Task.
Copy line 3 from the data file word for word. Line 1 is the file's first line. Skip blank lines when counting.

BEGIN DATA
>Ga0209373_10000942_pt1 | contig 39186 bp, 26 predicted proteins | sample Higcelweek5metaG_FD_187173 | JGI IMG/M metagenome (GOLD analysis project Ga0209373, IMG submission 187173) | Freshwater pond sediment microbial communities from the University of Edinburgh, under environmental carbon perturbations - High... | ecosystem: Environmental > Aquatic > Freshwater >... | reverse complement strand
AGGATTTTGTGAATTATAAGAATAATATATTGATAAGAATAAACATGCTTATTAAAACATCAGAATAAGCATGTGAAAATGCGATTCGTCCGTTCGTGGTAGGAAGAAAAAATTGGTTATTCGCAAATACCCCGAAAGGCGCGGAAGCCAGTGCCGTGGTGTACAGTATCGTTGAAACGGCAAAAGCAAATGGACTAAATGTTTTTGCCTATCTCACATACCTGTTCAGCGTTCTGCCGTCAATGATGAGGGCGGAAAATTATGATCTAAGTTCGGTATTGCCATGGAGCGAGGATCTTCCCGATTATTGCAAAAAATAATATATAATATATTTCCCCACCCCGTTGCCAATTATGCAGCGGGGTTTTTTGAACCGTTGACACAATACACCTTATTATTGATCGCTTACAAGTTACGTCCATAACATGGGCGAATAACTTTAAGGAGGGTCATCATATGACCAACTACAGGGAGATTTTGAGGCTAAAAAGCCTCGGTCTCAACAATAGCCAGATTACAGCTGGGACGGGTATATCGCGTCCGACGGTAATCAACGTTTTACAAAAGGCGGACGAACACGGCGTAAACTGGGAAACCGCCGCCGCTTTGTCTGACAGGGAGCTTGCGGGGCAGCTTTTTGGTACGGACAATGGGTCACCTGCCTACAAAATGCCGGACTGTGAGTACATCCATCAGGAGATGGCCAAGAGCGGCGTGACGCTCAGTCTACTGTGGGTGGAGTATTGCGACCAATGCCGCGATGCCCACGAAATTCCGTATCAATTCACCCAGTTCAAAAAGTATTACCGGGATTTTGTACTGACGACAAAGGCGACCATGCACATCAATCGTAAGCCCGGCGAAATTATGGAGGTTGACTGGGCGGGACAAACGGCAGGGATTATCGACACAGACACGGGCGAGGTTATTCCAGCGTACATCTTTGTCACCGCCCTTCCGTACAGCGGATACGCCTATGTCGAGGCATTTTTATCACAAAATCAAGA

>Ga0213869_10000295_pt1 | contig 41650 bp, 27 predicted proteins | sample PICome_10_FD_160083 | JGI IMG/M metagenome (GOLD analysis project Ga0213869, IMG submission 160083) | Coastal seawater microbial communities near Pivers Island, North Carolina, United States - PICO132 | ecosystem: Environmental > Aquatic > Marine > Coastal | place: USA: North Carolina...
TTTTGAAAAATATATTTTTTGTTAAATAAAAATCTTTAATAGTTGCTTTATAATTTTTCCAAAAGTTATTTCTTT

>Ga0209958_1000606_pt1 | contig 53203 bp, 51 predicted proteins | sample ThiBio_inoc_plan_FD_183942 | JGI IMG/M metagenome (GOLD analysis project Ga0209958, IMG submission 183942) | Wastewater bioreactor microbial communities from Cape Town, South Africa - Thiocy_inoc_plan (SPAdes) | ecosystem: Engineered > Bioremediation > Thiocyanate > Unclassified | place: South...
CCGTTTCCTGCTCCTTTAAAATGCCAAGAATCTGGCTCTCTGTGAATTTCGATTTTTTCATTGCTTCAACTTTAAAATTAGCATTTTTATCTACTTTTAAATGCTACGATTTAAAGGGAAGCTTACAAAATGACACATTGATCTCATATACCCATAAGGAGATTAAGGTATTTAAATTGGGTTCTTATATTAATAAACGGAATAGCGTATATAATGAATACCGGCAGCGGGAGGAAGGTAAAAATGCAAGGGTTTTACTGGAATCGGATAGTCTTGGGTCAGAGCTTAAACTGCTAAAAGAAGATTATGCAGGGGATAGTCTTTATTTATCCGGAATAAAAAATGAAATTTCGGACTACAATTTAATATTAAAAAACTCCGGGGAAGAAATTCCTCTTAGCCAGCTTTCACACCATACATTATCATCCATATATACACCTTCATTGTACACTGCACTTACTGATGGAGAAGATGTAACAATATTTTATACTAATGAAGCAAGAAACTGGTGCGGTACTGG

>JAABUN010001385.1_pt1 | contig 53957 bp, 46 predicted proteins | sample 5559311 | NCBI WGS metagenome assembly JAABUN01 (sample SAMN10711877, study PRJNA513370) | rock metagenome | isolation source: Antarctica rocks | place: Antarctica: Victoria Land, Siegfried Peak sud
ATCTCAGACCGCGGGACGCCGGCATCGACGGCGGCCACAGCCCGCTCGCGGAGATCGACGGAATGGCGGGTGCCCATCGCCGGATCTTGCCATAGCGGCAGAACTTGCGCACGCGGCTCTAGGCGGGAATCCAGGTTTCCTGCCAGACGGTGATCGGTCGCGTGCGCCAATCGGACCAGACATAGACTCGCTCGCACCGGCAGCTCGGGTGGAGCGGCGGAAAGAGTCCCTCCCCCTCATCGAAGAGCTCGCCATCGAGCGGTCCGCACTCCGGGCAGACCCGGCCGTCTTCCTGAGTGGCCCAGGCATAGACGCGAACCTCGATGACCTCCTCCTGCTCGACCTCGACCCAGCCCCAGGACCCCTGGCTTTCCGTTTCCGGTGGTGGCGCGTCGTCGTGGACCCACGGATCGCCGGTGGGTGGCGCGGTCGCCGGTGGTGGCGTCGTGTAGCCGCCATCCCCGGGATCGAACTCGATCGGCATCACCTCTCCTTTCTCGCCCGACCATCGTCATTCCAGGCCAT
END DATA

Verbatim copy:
>Ga0213869_10000295_pt1 | contig 41650 bp, 27 predicted proteins | sample PICome_10_FD_160083 | JGI IMG/M metagenome (GOLD analysis project Ga0213869, IMG submission 160083) | Coastal seawater microbial communities near Pivers Island, North Carolina, United States - PICO132 | ecosystem: Environmental > Aquatic > Marine > Coastal | place: USA: North Carolina...